A CHRISTMAS TALE director Arnaud Desplechin at the 46th New York Film Festival, October 11, 2008, answering questions from Kent Jones and audience. Visit filmlinc.com for more from the New York Film Festival.
TOKYO SONATA director Kiyoshi Kurosawa at the 46th New York Film Festival, October 9, 2008, answering questions from Kent Jones and audience. Visit filmlinc.com for more from the New York Film Festival.
Special thanks to Preston Miller, director of Jones, for his fastidious commentary and contributions to these video essays. Expect one more in the coming days, edited by Preston and featuring an exclusive interview with Soumitra Chatterjee, star of the film.
Introduction to the film:
Scene analysis – “The Memory Game:”
screened August 4, 2008 on DVD in Weehawken NJ
This mid-career effort from India’s most celebrated filmmaker shows his craft firing on all cylinders, from the deft dialogue and orchestration of a talented ensemble through several subplots to his lithe camera and shifting, multifaceted perspectives on class and sex. Four young urban businessmen take a jaunt to the countryside to act like frat boys one last time before adulthood inevitably sucks the life out of them; with grace and subtlety Ray is able to celebrate their rebellious drive to individual expression against stifling social norms, while simultaneously pointing out their selfishness and abusiveness towards less privileged countrymen. Events unfold with a symphonic complexity, each character an instrument: Ray mainstay Soumitra Chatterjee’s jazzy restraint as a self-absorbed playboy, Rabi Ghosh’s ebullient comic relief, and Sharmila Tagore’s fragile yet hypnotic sensuality as Chatterjee’s romantic counterpart are only half of the ineffable performances on display. But the greatest performance of all is Ray’s camera, relentless in its perpetual explorations of space and reconfigurations of people within any given scene, dissecting and re-animating a society that is essentially frozen in its stratified customs. By the end, the only profound change experienced by any of the characters is the kindling of a private love between two people and connection beyond one self. Their fragile naissance is juxtaposed by an act of lust followed by violence between one couple, and an embarrassingly failed seduction between another. Such variety in expressing the vertiginous distance between people seeking love exemplifies Ray’s mastery as both dramatist and cineaste.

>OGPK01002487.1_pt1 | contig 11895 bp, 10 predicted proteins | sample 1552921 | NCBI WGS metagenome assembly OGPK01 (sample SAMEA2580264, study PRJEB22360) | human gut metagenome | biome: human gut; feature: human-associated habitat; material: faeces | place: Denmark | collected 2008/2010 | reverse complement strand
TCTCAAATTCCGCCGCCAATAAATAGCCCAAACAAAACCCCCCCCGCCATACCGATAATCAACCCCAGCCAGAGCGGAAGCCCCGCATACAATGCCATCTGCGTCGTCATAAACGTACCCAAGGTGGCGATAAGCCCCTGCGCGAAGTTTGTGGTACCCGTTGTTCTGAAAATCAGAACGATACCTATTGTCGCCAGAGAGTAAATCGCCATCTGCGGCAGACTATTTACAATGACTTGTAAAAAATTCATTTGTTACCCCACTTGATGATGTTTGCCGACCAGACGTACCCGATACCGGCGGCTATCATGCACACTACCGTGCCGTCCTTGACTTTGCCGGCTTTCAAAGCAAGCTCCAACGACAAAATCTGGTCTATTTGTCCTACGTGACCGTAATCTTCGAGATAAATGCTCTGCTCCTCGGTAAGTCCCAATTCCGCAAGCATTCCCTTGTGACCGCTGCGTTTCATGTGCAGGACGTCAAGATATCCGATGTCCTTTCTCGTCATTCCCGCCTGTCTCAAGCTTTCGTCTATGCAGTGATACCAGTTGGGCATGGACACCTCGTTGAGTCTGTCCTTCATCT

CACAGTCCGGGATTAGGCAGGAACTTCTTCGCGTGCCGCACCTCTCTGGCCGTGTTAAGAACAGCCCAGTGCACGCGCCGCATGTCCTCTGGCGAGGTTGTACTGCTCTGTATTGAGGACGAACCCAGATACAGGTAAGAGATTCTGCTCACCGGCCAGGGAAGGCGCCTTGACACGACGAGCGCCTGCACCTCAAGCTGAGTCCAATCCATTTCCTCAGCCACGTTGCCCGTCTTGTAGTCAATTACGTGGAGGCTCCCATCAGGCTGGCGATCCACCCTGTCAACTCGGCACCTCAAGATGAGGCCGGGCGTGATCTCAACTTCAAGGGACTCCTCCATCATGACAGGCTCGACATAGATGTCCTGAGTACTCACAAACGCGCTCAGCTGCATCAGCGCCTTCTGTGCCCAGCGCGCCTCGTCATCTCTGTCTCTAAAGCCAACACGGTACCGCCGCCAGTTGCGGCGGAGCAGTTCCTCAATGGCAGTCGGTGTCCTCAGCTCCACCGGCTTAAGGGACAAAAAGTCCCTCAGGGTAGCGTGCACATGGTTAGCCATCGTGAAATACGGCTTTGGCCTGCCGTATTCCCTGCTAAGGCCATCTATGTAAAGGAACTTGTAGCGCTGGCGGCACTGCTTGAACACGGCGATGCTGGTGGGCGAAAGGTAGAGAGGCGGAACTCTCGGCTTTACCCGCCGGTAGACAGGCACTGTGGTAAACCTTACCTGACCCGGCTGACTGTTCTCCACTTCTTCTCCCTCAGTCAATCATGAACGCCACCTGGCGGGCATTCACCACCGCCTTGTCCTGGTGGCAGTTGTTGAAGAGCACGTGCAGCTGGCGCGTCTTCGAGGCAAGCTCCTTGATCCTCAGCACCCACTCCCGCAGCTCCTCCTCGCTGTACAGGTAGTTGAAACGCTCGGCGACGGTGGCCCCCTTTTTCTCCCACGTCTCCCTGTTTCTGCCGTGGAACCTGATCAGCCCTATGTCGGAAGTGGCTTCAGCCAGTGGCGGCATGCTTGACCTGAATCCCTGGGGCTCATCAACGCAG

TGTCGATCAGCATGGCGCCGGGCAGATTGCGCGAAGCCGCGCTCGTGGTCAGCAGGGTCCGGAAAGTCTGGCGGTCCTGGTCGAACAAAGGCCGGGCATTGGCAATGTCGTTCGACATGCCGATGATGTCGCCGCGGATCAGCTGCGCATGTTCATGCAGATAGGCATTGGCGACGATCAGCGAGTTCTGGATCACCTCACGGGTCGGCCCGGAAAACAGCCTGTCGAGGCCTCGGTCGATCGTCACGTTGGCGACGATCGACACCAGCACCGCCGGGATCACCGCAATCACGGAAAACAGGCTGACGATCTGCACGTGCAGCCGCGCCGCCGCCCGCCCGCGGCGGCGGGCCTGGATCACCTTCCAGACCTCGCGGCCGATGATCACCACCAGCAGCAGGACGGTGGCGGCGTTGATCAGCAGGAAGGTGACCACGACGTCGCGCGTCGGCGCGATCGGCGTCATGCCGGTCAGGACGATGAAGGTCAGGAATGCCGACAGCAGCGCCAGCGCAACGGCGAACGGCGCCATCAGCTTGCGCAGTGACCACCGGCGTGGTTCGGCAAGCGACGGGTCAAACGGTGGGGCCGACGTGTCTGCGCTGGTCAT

Want to go deeper?
Mike Leigh and Sally Hawkins discuss Happy-Go-Lucky
WENDY AND LUCY director Kelly Reichardt and actress Michelle Williams at the 46th New York Film Festival, September 26, 2008, answering questions from Richard Pena and audience.
24 CITY director Jia Zhang-ke at the 46th New York Film Festival, September 26, 2008, answering questions from Kent Jones and audience. Visit filmlinc.com for more from the New York Film Festival.